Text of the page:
12 October 2014

Review: Station Eleven by Emily St John Mandel

Station Eleven
Emily St John Mandel
Picador, 10 September 2014
Hardback, 384 pages

I received a copy of this book through the Amazon Vine programme. Although I got a proof copy  free to review, I liked it so much that I went out and bought a copy.  Although the hardback comes with a little bit extra, this isn't something I'd normally do...

I really like it when an author messes with the template.  In this case, the collapse of civilization: how does a representative cross section of humanity (well, Western, technological humanity) cope?  This kind of thing is often the excuse for dog-eat-dog survivalist posturing; for showing off deep learning about how to service a generator or bootstrap agriculture; even for setting out theories about society or religion.

The master of that kind of thing was of course John Wyndham - indeed he was so good at it that, for all the datedness of his books, more recent attempts always seem to fall short.  But Emily St. John Mandel takes this hoary old idea and.. kind of.. rotates it out of the page.  So, while her flu-borne plague is credible, her aftermath compelling and its reality certainly gritty, we don't get a lot about exactly how people survive. Instead we get (for example) a beautifully told account of a bunch of travellers caught in an airport as things fail.  They start as bored, stranded passengers.  They emerges as survivors.  How does this happen?  What chnages does it cause in them?  At what point do they stop following instructions, leave the lounge, and start poking around in the off-limits areas? How long does that take?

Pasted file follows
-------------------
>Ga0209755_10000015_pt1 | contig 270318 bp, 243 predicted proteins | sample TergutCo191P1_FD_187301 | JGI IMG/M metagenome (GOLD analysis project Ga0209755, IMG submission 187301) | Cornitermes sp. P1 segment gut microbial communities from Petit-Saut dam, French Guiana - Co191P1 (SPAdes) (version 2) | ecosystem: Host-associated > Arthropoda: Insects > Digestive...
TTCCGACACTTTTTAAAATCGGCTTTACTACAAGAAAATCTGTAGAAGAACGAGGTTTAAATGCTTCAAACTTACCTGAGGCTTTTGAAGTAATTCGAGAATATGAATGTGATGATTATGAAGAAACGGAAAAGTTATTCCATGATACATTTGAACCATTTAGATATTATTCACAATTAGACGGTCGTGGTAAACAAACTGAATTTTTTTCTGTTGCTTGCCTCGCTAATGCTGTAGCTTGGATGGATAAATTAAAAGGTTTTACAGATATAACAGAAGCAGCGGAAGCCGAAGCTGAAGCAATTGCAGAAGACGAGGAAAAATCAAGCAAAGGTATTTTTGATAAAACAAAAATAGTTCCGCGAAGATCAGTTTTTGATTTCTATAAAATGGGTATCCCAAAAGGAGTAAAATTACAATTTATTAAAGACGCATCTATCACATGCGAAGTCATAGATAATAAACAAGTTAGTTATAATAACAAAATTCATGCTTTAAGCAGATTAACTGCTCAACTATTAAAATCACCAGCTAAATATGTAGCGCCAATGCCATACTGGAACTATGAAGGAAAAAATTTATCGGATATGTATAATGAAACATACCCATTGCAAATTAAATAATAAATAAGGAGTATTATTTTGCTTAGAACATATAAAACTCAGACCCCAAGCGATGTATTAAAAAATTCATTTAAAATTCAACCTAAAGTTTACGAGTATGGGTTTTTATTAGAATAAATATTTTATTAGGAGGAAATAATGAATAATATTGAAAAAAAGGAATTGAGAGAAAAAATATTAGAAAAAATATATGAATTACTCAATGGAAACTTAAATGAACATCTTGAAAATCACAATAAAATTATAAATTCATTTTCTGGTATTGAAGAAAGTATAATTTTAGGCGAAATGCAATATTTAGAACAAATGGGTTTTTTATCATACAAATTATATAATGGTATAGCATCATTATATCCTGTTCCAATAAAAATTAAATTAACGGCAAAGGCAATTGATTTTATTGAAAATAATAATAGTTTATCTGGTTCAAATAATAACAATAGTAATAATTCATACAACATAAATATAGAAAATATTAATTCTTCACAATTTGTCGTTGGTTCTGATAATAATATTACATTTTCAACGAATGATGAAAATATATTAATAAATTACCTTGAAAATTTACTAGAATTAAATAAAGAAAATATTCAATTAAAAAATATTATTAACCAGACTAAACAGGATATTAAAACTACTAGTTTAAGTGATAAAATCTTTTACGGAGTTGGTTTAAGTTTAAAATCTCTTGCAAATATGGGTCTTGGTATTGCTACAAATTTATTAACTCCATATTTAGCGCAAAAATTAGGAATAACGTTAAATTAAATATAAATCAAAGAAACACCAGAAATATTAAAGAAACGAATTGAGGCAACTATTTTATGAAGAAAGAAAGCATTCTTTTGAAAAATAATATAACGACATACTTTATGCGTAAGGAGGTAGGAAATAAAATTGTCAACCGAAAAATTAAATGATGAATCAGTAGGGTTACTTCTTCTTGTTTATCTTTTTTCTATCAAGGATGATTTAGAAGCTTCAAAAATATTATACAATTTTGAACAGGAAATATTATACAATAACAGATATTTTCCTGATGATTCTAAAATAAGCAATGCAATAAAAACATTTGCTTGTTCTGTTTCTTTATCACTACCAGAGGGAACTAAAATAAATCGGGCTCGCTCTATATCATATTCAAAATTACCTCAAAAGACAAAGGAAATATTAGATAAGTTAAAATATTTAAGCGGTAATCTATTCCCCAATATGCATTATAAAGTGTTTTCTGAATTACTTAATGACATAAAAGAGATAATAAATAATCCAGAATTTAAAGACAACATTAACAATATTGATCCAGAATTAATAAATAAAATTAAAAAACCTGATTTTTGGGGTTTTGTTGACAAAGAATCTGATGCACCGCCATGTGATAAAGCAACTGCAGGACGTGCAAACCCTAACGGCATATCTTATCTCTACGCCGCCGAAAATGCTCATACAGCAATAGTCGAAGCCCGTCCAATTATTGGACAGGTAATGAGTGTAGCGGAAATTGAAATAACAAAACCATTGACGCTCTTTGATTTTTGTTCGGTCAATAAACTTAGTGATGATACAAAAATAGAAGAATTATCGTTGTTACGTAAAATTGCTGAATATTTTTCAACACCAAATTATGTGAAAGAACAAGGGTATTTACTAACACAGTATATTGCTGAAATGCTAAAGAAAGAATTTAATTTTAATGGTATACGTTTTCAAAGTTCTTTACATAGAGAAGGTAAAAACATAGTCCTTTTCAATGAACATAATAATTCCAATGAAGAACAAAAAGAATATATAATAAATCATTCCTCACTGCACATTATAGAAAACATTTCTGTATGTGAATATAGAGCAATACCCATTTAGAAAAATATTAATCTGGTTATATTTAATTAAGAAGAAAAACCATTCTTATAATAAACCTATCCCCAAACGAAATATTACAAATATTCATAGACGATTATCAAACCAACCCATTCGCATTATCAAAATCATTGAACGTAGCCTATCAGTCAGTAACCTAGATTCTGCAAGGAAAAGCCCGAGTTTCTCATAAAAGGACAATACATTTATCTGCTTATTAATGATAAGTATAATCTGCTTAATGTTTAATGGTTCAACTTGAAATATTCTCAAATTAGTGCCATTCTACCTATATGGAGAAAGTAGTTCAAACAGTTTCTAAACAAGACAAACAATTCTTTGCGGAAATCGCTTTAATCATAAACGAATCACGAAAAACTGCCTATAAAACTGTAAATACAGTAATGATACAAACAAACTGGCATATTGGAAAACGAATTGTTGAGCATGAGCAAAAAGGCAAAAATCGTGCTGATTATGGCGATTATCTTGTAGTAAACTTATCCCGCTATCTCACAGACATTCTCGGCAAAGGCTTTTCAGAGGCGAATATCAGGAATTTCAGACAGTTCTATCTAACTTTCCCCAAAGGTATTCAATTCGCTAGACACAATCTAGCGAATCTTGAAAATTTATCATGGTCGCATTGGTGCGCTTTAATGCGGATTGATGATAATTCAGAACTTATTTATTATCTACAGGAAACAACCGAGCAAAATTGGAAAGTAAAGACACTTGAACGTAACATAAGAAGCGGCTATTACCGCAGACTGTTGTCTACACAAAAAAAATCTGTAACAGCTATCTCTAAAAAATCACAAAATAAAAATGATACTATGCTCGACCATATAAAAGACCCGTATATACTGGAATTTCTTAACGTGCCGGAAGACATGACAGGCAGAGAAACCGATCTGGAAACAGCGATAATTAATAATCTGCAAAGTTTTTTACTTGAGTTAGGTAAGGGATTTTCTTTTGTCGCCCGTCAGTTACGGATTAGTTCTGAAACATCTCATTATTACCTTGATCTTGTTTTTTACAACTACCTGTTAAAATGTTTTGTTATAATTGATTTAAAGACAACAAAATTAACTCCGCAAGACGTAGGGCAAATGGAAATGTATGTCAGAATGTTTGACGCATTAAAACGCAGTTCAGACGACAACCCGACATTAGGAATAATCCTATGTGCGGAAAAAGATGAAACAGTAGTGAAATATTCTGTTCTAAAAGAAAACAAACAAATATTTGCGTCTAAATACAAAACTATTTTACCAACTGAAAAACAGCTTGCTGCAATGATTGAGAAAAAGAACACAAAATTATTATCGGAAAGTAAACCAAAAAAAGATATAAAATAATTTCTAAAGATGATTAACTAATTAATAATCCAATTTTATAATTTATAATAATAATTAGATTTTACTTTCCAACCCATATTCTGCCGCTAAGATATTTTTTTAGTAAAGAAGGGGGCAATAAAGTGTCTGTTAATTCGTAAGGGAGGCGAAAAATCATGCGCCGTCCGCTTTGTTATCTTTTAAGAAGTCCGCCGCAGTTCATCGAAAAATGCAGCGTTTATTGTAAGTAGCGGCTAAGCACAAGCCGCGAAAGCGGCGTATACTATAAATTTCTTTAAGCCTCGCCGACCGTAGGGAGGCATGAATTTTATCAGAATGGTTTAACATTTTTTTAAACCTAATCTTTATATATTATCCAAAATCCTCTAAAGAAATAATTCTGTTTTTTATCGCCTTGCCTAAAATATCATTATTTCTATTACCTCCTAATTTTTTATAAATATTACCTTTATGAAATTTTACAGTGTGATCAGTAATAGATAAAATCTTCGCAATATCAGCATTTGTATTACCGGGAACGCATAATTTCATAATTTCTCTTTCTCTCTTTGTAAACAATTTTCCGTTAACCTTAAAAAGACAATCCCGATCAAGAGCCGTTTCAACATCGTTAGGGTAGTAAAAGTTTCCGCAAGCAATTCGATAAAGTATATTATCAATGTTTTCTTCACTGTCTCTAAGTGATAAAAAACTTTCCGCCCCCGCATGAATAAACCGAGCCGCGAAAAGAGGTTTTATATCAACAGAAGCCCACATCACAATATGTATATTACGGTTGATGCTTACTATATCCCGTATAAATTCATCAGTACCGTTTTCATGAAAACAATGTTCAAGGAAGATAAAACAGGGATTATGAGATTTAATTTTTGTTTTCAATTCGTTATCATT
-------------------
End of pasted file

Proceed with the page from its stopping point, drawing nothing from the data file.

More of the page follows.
Perhaps the book has its flaws: it might be nice to know a little more about how people survive. But, frankly, you can work that stuff out for yourself if you really want to.  what makes this story work is people - the marvellous characters who fill the book.  It is, in the end, about people.

An excellent book which has been well praised but, for once, deserves the hype.

In other places, the book is reticent.  We are told, for example, that eight year old Kirsten, who is on stage as a child actor when the crisis occurs, doesn't remember the first year travelling with her brother.  It's implied that the memory was too awful for her: but Emily St John Mandel isn't interested in dwelling on that (no doubt dramatic, no doubt compelling) awfulness.  Instead she shows what kind of person Kirsten has become, how resourceful and confident she is - but for Kirsten it's more important that she continues to act, with the "Travelling Symphony", that she searches for further installments of the comic book, Doctor Eleven, that she obsesses over the famous actors, Arthur Leander, who died that first night.

Though he doesn't survive in the new era, Leander's life frames and guides the story.Many of those we follow knew him, or were his family or associates.  Some of them survive, some don't, but their paths continue to cross (in credible ways).  St John Mandel uses this connectedness as a device to pan from character to character, back and forward in time, using (but not commenting) on the connectedness of the world - which is both a strength (most people don't collapse into savagery and violence but try to make lives amid the ruin) and a weakness (all those links are brittle).

Again, this genre is often cursory about the backstory, just telling you enough to make it plausible who's going to be the heroic leader, who the weak traitor.  But more than half - I think - of this book takes place before the disaster.  It's not just establishing life histories: it's part of the narrative, telling you about the survivors (and some of the non-survivors).  Because in the end it's a story about real (fallible) people.

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